I think all Librarians should know some code. What ever happened to the polymath distinction that came along with the territory, for librarians. And now that "information science" has been included, along with an information environment that will be dominated by everything digital; how can we continue in this profession without knowing how to code. I think many are against the idea because they don't want to learn or even feel they can't.
Cornel Darden Jr.
City Colleges of Chicago
On Feb 13, 2013, at 7:33 PM, Shirley Lincicum <[log in to unmask]> wrote:
> I'm not in Chicago, and I didn't see this talk, so maybe I'm way off base,
> but isn't a coder a programmer, or even a software engineer? Last time I
> checked, programmer/software engineer is a clear, well-established and
> well-respected occupation (and generally far better paid than most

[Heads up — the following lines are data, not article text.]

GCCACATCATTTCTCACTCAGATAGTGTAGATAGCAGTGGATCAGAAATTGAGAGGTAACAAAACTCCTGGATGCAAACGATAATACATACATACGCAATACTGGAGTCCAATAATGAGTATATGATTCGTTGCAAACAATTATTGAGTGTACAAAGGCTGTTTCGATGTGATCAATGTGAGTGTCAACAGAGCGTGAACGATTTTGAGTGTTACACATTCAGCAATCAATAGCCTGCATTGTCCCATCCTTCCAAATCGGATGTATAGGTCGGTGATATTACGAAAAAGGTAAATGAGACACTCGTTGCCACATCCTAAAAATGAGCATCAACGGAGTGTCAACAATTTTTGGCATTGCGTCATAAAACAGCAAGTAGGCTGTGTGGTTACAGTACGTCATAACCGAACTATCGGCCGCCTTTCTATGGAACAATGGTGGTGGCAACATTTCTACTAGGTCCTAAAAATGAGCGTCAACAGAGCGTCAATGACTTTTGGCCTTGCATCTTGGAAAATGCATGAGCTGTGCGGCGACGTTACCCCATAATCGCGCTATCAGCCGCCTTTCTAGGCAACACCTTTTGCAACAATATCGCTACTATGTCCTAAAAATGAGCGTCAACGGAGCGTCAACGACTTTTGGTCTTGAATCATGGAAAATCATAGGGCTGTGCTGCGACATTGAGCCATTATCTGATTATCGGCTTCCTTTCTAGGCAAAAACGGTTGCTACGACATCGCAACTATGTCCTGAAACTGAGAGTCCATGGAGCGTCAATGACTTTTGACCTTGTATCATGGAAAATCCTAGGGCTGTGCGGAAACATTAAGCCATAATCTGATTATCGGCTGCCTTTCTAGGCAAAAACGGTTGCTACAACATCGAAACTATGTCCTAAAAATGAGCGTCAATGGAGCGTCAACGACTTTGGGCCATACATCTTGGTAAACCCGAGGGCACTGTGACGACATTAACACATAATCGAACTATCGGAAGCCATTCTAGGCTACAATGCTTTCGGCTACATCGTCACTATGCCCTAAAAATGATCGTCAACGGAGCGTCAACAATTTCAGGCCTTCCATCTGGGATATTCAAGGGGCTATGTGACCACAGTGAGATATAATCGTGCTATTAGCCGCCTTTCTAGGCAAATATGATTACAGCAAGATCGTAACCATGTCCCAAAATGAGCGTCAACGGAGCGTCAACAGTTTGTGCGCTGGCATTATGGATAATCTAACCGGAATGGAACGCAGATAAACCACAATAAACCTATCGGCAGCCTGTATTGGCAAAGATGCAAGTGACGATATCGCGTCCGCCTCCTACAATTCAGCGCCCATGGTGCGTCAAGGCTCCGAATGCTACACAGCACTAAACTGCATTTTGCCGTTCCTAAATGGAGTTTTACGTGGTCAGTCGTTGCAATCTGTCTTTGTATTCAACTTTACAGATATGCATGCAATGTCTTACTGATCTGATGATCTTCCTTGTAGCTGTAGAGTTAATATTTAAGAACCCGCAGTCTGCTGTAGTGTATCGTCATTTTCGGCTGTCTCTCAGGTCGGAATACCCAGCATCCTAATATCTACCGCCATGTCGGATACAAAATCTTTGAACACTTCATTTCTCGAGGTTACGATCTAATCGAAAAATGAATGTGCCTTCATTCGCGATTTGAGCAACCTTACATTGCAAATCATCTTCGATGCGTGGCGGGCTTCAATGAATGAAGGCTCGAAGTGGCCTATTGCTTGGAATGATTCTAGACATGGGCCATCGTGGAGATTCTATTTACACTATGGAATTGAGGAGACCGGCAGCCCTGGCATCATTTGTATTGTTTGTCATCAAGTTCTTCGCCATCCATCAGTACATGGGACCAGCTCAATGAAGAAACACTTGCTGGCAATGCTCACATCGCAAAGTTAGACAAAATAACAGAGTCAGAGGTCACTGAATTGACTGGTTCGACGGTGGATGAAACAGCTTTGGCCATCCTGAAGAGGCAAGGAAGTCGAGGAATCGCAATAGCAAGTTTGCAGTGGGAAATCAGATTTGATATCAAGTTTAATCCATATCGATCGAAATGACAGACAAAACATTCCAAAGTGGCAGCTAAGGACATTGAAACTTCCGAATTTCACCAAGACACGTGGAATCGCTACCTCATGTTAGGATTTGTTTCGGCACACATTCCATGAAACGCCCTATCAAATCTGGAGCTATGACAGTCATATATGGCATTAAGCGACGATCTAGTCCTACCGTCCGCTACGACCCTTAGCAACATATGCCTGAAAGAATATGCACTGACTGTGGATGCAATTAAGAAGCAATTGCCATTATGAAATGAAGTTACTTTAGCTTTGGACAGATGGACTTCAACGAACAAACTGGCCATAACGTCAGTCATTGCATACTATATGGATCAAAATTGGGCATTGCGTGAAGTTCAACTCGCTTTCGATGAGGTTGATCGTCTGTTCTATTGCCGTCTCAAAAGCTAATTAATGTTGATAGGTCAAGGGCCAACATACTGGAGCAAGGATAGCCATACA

> Librarians, at least outside of the library world). Why can't library
> "coders" claim the title of programmer/software engineer?
> Truly curious,
> On Wed, Feb 13, 2013 at 4:22 PM, Maccabee Levine <[log in to unmask]> wrote:
>> Andromeda's talk this afternoon really struck a chord, as I shared with her
>> afterwards, because I have the same issue from the other side of the fence.
>> I'm among the 1/3 of the crowd today with a CS degree and and IT
>> background (and no MLS). I've worked in libraries for years, but when I
>> have a point to make about how technology can benefit instruction or
>> reference or collection development, I generally preface it with "I'm not a
>> librarian, but...". I shouldn't have to be defensive about that.
>> Problem is, 'coder' doesn't imply a particular degree -- just the
>> experience from doing the task, and as Andromeda said, she and most C4Lers
>> definitely are coders. But 'librarian' *does* imply MLS/MSLS/etc., and I
>> respect that.
>> What's a library word I can use in the same way as coder?
>> Maccabee Levine
>> Head of Library Technology Services
>> University of Wisconsin Oshkosh
>> [log in to unmask]